Hopefully, we all can take lessons from a modern-day device and apply the lessons learned to be more strategic and intentional in parenting. It is so easy for dads to get stuck in the mundane routine of life and not think about the bigger picture. Without that yardage finder, I would really have to guess about how far I have to hit the ball. Dads, we cannot leave our sons to guess about what it means to be a godly man and how that fleshes out on a daily basis, both now and in the future. It is up to us to cast and model the vision of godly manhood for our boys. I pray that we all will step up and meet this important challenge. Don’t let let your son guess about his yardage anymore!

Finding The Truth: A Lesson for My Son


If you have little ones, or remember the days when you had little ones, you may be able to relate to the following scenario…

My youngest son, whom I affectionately refer to as a “tornado in tennis shoes,” is regularly getting himself into mischief. Yesterday, I walked into a room where he was holding a desk lamp, and shining it at his sisters.

“Why are you playing with my lamp?” I asked.

“I’m not,” he responded, still holding the lamp in his hand. Even caught red-handed, a lie is the first thing that comes out. He says it because he hopes he can avoid any discomfort. He is trying to take the easy way out.

I repeat words that sound too familiar. I give him consequences for his sin and tell him how lies hurt our relationship.

“We should always tell the truth,” I say, “even when it may mean trouble for us.”

Since he is (almost) 3 years old, I have no doubt this scenario will be repeated often for quite a while. Soon, it will start to sink in, and hopefully as he grows he’ll learn to value truth. But this starts by me modeling truth to him. He is counting on my integrity–the truth that I am committed to him. He’ll learn the truth that I will provide for him and care for him, and that I will follow through on promised blessings. Deep down, today my son knows he can count on me for all those things … he just doesn’t have the word for it yet: truth.

I am reminded that this scenario was first encountered in the Garden of Eden, clear back in Genesis. Adam does not take responsibility for his actions, but blames Eve, who blames the serpent. We are so easily swayed to redirect blame for our sin elsewhere. They were both trying to take the easy way out. God saw through this. He saw their hearts, their motives, and brought consequences to them as well.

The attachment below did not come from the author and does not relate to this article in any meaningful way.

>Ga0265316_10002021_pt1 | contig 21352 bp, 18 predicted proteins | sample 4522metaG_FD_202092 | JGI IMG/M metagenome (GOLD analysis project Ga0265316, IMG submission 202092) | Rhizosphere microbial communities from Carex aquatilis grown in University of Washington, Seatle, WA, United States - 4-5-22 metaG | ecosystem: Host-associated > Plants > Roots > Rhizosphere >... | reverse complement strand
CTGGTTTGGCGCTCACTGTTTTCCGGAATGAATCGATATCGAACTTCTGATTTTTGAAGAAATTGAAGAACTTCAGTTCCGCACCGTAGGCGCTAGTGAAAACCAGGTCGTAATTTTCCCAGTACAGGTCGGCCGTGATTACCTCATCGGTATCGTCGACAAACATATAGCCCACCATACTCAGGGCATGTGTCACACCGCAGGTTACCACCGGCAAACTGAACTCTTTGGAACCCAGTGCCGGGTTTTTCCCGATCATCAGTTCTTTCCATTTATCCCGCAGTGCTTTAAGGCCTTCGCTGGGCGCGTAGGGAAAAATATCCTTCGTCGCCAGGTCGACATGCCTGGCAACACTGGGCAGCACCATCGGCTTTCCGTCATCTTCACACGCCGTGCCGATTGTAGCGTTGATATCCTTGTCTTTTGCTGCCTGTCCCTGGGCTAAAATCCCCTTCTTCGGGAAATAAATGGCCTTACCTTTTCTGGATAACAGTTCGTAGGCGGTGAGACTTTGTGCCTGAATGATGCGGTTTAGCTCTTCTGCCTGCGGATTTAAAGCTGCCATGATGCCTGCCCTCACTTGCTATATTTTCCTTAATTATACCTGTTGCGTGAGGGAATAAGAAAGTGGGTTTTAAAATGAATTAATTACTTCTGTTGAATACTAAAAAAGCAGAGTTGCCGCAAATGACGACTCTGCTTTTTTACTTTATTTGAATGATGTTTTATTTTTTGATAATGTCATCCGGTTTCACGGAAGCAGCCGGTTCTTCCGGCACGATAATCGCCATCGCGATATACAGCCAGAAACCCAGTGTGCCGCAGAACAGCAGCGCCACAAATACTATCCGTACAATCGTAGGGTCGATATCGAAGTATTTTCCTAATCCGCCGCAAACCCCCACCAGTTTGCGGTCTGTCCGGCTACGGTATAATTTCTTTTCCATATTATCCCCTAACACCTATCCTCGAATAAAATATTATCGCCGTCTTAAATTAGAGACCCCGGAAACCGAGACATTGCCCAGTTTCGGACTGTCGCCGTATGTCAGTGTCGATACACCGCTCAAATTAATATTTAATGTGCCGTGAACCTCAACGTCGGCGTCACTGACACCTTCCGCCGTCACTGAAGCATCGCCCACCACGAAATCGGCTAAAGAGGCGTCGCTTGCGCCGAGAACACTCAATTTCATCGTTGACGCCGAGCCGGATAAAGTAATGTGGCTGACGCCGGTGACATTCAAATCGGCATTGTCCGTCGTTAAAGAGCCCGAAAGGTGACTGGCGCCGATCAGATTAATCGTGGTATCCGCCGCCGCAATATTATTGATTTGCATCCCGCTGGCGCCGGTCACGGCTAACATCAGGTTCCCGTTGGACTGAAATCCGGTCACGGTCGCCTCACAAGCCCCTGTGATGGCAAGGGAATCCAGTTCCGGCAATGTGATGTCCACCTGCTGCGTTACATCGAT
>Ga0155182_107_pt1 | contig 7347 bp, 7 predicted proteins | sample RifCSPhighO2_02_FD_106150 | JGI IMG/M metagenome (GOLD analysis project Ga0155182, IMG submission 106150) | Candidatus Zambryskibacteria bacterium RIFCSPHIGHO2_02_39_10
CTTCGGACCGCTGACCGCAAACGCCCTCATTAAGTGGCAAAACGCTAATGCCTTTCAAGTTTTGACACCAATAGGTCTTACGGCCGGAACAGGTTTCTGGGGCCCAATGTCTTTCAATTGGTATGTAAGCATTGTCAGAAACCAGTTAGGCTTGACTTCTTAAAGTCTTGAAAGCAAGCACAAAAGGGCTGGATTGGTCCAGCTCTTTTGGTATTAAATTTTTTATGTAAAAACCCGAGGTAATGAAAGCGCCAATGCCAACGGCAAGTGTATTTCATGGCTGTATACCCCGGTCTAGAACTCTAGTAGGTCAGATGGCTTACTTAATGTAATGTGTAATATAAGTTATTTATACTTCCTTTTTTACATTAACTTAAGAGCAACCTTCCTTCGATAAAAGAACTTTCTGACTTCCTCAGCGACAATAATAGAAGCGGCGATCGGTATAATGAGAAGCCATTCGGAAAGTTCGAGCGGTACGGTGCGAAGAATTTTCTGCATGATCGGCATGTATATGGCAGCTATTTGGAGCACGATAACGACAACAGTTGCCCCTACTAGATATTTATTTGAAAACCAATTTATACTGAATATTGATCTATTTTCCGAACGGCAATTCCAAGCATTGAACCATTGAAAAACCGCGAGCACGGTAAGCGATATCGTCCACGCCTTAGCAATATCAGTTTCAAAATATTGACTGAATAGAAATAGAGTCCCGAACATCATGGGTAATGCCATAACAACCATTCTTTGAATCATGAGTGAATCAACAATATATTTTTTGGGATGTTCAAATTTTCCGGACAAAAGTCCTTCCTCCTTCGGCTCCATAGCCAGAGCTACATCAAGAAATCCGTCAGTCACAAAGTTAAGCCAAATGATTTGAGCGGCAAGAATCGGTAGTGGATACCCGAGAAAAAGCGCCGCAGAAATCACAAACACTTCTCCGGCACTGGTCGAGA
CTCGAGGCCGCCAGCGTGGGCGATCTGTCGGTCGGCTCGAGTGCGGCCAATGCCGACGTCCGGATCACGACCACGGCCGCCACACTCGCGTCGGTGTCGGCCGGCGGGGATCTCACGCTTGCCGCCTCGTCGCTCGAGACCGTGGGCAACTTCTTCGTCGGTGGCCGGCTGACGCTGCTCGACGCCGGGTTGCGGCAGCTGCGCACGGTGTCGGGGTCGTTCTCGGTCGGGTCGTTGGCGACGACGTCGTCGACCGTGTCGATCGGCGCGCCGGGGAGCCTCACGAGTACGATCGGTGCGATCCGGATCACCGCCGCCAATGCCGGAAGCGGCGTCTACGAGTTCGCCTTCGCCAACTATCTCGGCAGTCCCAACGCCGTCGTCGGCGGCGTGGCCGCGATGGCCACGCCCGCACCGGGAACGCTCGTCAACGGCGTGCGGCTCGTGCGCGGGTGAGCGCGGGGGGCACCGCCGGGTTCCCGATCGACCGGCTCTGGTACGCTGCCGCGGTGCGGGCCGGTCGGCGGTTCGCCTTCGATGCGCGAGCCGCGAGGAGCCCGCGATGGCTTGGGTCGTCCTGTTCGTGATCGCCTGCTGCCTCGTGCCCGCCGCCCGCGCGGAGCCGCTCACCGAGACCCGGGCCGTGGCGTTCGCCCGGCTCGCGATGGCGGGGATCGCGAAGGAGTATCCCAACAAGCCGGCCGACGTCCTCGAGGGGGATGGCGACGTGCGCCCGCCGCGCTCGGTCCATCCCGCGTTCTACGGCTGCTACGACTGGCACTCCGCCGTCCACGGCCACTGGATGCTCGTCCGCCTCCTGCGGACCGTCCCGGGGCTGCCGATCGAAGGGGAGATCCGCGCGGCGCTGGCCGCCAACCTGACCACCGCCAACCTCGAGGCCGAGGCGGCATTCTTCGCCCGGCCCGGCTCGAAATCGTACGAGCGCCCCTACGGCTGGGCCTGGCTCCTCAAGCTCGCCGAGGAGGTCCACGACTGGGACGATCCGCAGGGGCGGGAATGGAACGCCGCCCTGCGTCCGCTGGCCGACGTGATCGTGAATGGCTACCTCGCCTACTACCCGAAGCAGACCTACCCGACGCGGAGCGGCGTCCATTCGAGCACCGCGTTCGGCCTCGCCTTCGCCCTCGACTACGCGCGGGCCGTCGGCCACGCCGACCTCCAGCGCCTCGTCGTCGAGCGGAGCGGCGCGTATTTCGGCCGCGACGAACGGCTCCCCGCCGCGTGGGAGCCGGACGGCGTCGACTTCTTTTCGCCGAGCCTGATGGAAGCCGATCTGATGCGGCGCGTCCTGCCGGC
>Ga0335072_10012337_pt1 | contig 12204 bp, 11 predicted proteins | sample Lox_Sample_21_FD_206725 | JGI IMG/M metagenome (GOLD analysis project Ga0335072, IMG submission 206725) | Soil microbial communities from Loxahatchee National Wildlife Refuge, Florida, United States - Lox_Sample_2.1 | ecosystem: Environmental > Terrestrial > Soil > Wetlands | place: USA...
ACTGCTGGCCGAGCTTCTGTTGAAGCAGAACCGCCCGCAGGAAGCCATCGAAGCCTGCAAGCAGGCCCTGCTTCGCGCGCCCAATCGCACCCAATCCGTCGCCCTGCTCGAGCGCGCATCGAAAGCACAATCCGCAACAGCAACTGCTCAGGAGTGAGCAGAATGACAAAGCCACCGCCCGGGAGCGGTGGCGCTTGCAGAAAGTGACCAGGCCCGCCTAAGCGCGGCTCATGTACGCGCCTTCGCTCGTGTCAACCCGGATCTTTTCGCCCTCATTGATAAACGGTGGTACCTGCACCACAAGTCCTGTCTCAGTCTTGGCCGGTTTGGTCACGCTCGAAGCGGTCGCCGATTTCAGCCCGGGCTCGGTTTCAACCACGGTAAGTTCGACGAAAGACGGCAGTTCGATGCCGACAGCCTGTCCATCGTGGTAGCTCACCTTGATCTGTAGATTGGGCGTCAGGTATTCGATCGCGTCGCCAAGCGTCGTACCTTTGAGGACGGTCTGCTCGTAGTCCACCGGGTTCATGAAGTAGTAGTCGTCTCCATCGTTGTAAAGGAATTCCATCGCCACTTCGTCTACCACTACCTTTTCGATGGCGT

I take comfort in realizing that using lies to take the ‘easy way out’ of his problems is not unique to my son, but I am also very sober in my thinking: this is the very heart of the sin he was born into. My mission in his life is to bring him on a journey of understanding his own sinful state, and seeking the redemption and forgiveness of Jesus Christ.

Jesus answered, “I am the way, the truth, and the life. No one comes to the Father except through me,” John 14:6 (NIV).

There are so many that seek God through paths other than Jesus, but He alone is the very definition of truth. Jesus never said that following His truth would be easy. In fact, he said it would be, and should be, the hard path to take.

Then he said to them all: “Whoever wants to be my disciple must deny themselves and take up their cross daily and follow me.” Luke 9:23 (NIV)

Taking up a cross daily is not taking the easy way out!

So, I am also challenged by the truth of Jesus Christ. It is so easy for me to drift into a life of compromise, thinking that I am not too bad, at least not as bad as the person I am comparing myself to. Do you hear Adam’s thoughts in that statement, as he blamed Eve?

It is only when I compare my heart, my actions, and my motives to those of Jesus Christ that I see my own life in the truth that it needs to be seen in. I so often find myself coming short of God’s best for me, and I need to re-align with the truth of God.

I need to continually embrace the truth of Jesus Christ, so that I may share that with my son. My son needs to ultimately embrace the truth of Jesus Christ, as he understands the deceit in his heart. And when he truly embraces the truth of Jesus Christ, I’ll get to see my son shine the best kind of light–the light of truth–on those around him.